Anthropologist Dr. Brockton (Joan Crawford) unearths a troglodyte (an Ice Age 'missing link" half-caveman, half-ape) and manages to domesticate him - until he's let loose by an irate land developer (Michael Gough) to go on a rampage and kidnap a little girl. Crawford's last feature film. Written by
Joan Crawford's adopted daughter Christina, still on speaking terms with her mother, was asked to attend the movie's premiere in Joan's place. Afterwards, Christina says she got a call from Joan Crawford asking her what she thought of the picture. "What could I tell her about this...it was the absolute worst piece of junk...so I told her it must have been a grueling picture to be on, working with all the stuffed animals...and she hung up on me." See more »
When Trog hangs the butcher from a hook, the camera reveals in one of the takes that there's only a coat hanger in its place. See more »
We believe that Trog could be the connection between the creatures of early civilization and man as we know him today. This Troglodyte who somehow survived is a living reminder of what happened after our ancestors the apes left the forest, and first started to walk on hind legs, and take shelter in the caves.
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It is said Bette Davis commented that if she had found herself starring in "Trog," she'd commit suicide. Alas, poor Joan Crawford, who obviously felt she couldn't be fussy if she wanted the work, descended to this cut-rate, Herman Cohen-produced monster movie. Ironically released in the States by Warner Brothers (on the bottom half of a double-bill with "The Torture Garden"), the studio for which Ms Crawford made several of her hits including "Mildred Pierce", the only scary thing about "Trog" is the sight of a once-glamorous, legendary leading lady schlepping around in a lab coat (she plays an anthropologist), obviously tipsy as she slurs inane lines like "Trog lives on a diet of fish and lishardsh." Let's face it: under the circumstances, you'd drink, too.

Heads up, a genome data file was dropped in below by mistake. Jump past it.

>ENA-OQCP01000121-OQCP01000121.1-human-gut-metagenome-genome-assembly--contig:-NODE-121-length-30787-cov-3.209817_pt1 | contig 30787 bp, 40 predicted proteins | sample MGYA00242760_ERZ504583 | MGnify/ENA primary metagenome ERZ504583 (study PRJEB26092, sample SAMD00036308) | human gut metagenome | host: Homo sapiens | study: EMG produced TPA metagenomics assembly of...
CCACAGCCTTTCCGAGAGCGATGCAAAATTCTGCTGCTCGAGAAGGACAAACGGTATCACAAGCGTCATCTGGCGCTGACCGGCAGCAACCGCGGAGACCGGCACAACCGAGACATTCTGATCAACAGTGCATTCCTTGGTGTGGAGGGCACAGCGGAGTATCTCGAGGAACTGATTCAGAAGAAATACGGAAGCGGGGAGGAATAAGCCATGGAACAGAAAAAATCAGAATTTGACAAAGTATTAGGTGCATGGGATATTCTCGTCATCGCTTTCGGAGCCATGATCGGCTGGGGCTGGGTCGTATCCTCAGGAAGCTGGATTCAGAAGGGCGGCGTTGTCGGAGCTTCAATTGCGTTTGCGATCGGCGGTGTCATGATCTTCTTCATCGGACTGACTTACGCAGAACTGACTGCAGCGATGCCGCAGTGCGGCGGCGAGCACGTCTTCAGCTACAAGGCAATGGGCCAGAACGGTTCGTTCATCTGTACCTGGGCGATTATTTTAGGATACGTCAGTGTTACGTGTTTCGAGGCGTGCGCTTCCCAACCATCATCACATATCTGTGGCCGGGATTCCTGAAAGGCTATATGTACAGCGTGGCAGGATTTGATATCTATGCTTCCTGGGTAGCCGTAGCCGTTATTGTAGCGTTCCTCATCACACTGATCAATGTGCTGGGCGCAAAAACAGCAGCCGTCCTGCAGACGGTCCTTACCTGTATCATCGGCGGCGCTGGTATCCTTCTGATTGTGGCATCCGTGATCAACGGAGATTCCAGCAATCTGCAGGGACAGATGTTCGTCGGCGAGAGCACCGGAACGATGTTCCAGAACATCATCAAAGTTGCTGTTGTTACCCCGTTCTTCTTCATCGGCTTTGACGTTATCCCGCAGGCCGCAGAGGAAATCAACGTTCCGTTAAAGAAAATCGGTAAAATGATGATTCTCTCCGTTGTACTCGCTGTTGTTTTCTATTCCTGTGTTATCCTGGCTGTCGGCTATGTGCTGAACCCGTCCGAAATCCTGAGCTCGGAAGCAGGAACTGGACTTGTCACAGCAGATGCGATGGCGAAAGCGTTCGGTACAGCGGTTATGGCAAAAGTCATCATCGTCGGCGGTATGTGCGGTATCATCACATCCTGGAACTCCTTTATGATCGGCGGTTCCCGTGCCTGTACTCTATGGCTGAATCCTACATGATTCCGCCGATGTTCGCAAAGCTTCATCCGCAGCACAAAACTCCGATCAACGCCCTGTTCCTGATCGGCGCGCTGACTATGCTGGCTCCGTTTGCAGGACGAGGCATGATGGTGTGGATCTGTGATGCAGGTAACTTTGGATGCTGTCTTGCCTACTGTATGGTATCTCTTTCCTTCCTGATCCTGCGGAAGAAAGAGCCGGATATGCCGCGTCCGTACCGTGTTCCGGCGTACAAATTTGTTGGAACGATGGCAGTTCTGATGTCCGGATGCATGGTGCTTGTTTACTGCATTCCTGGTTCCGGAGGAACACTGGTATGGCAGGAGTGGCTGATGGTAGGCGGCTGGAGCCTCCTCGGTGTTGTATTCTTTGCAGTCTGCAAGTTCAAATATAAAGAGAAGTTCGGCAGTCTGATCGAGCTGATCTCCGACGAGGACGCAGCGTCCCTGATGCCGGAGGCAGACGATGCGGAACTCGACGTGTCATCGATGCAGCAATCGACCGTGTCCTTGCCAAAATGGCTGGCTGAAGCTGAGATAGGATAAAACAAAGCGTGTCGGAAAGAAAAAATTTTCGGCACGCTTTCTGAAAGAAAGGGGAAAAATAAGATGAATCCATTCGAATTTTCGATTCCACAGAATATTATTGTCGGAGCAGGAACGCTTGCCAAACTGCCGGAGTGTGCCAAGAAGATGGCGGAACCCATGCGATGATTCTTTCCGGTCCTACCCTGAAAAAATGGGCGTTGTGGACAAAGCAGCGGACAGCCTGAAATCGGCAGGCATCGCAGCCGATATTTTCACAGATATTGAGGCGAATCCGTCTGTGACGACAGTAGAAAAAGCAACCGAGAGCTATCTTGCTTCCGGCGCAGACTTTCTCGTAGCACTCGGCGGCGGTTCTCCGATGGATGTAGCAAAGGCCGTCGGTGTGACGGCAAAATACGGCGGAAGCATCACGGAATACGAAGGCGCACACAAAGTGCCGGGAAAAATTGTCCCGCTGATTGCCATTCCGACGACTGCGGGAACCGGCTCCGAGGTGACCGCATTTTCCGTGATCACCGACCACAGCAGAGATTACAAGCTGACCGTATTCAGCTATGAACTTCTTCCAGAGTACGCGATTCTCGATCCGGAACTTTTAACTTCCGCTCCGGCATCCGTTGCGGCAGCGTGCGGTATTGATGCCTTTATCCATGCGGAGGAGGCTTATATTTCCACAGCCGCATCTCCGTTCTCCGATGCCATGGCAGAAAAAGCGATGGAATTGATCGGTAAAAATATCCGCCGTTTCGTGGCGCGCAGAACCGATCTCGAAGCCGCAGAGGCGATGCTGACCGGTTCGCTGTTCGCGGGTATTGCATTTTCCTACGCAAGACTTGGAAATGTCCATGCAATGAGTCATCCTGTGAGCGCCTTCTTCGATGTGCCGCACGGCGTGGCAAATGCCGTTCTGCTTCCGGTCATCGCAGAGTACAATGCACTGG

Trog is cutesy for troglodyte: a primitive missing-link cave-dweller portrayed by a burly actor in an Alley Oop-like caveman get-up and an over-the-head, dime-store Halloween mask. Discovered by a hunky and shirtless, albeit unfortunate, team of spelunking college students, Trog is captured and put under the observation of Dr Brockton (Joan).
The true villain of this piece is Michael Gough (also slumming it), a representative of the opposing townspeople who, in a public confrontation with Joan, causes her to explode in a moment of impassioned fury. Regrettably, she does not give Gough her trademark slap in the face.
Trog eventually escapes to wreak some customary monster-movie havoc and Joan hunts him down with her "hypo-gun" across the bleak fields of the northern English countryside and down into his cavern, dressed in a smartly tailored tan jacket, slacks and boots ensemble.
Hollywood Royalty? Joan tries to maintain her dignity and poise despite having to deliver lines like, "Put the child down, Trog!" and occasionally looking a little woozy. This sad swan song to a long, brilliant career, amid the preposterous mise en scene, gives "Trog" the feeling of a tragi-comedy. Like one of her memorable screen characters, the real Joan Crawford endeavors to be strong and, ultimately, to triumph against all odds.
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